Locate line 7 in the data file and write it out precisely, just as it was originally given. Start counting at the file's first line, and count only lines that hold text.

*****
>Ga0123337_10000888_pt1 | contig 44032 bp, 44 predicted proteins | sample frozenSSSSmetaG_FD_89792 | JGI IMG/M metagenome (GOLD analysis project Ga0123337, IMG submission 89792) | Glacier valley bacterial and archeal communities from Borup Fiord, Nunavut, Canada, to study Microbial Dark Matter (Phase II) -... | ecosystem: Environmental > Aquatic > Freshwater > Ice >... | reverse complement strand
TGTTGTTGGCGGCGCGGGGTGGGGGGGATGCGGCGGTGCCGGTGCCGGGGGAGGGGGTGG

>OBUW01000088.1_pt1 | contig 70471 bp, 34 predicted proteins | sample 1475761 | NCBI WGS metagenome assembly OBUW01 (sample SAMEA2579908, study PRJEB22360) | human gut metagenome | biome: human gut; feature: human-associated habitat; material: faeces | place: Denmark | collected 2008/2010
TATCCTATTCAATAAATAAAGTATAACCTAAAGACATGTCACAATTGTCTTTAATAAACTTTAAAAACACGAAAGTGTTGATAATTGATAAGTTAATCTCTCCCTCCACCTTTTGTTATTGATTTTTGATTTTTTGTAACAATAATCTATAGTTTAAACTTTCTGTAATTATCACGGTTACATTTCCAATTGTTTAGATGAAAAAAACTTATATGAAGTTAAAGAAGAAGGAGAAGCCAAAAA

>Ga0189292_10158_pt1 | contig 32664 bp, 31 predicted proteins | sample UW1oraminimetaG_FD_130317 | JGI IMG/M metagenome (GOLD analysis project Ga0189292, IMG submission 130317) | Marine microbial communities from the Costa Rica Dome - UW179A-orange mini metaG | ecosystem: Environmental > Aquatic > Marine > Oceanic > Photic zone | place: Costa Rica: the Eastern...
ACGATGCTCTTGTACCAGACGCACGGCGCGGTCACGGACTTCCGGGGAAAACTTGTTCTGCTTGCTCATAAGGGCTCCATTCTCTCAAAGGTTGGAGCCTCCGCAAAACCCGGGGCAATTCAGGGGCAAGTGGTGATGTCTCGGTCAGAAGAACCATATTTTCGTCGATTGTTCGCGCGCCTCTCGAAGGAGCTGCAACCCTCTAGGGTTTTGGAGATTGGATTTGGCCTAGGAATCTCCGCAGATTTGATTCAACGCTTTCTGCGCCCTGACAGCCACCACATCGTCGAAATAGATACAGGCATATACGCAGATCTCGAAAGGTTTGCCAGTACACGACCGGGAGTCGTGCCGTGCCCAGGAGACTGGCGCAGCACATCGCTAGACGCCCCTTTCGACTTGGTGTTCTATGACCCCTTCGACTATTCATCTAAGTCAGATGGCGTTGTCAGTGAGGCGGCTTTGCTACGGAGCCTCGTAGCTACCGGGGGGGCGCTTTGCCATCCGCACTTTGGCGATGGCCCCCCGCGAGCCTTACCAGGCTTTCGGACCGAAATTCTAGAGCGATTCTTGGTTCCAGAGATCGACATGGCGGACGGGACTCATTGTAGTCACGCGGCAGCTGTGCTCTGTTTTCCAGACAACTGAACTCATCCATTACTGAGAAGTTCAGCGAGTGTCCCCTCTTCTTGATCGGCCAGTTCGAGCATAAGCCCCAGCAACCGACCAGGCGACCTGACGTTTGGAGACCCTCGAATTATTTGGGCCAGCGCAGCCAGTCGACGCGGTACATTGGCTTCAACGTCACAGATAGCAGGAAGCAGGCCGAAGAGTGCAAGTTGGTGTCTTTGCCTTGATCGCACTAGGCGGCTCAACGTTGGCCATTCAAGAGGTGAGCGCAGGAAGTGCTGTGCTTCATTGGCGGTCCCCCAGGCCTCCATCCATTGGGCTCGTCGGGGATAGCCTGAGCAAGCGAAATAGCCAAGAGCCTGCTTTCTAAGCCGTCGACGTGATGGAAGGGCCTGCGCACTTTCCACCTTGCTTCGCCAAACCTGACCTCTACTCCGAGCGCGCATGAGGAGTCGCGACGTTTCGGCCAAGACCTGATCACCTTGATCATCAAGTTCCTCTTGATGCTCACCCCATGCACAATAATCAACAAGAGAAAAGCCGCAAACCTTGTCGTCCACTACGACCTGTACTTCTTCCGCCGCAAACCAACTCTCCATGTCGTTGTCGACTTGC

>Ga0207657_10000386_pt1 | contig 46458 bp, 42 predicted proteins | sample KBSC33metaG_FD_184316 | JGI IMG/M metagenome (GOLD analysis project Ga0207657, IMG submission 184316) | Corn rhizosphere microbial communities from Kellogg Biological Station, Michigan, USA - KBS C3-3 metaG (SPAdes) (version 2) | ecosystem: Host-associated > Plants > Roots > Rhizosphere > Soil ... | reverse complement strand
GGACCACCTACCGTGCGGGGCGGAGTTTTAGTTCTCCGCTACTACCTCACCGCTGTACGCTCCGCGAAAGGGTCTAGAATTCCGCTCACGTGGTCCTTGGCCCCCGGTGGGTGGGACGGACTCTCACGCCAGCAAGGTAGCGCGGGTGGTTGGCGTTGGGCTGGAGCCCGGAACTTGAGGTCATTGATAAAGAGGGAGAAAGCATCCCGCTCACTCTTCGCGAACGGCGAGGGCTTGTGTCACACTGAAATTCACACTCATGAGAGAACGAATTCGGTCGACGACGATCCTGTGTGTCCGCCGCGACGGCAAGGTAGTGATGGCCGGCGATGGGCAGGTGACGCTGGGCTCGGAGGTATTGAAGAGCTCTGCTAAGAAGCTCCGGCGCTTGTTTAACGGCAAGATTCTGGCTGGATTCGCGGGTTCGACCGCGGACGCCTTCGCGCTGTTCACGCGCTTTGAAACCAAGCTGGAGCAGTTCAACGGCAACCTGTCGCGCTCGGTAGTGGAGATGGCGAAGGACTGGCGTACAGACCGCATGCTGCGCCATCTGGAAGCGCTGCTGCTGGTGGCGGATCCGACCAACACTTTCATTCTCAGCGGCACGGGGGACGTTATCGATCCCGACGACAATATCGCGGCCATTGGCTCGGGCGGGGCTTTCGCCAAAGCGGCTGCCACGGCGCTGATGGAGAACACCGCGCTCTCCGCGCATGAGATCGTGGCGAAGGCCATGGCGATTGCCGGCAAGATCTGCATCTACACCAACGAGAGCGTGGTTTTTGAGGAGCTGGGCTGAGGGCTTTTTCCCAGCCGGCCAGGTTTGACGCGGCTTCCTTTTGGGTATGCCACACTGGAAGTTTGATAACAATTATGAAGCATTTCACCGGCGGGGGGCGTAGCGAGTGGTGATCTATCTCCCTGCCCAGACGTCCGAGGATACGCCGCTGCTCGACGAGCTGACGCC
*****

>Ga0207657_10000386_pt1 | contig 46458 bp, 42 predicted proteins | sample KBSC33metaG_FD_184316 | JGI IMG/M metagenome (GOLD analysis project Ga0207657, IMG submission 184316) | Corn rhizosphere microbial communities from Kellogg Biological Station, Michigan, USA - KBS C3-3 metaG (SPAdes) (version 2) | ecosystem: Host-associated > Plants > Roots > Rhizosphere > Soil ... | reverse complement strand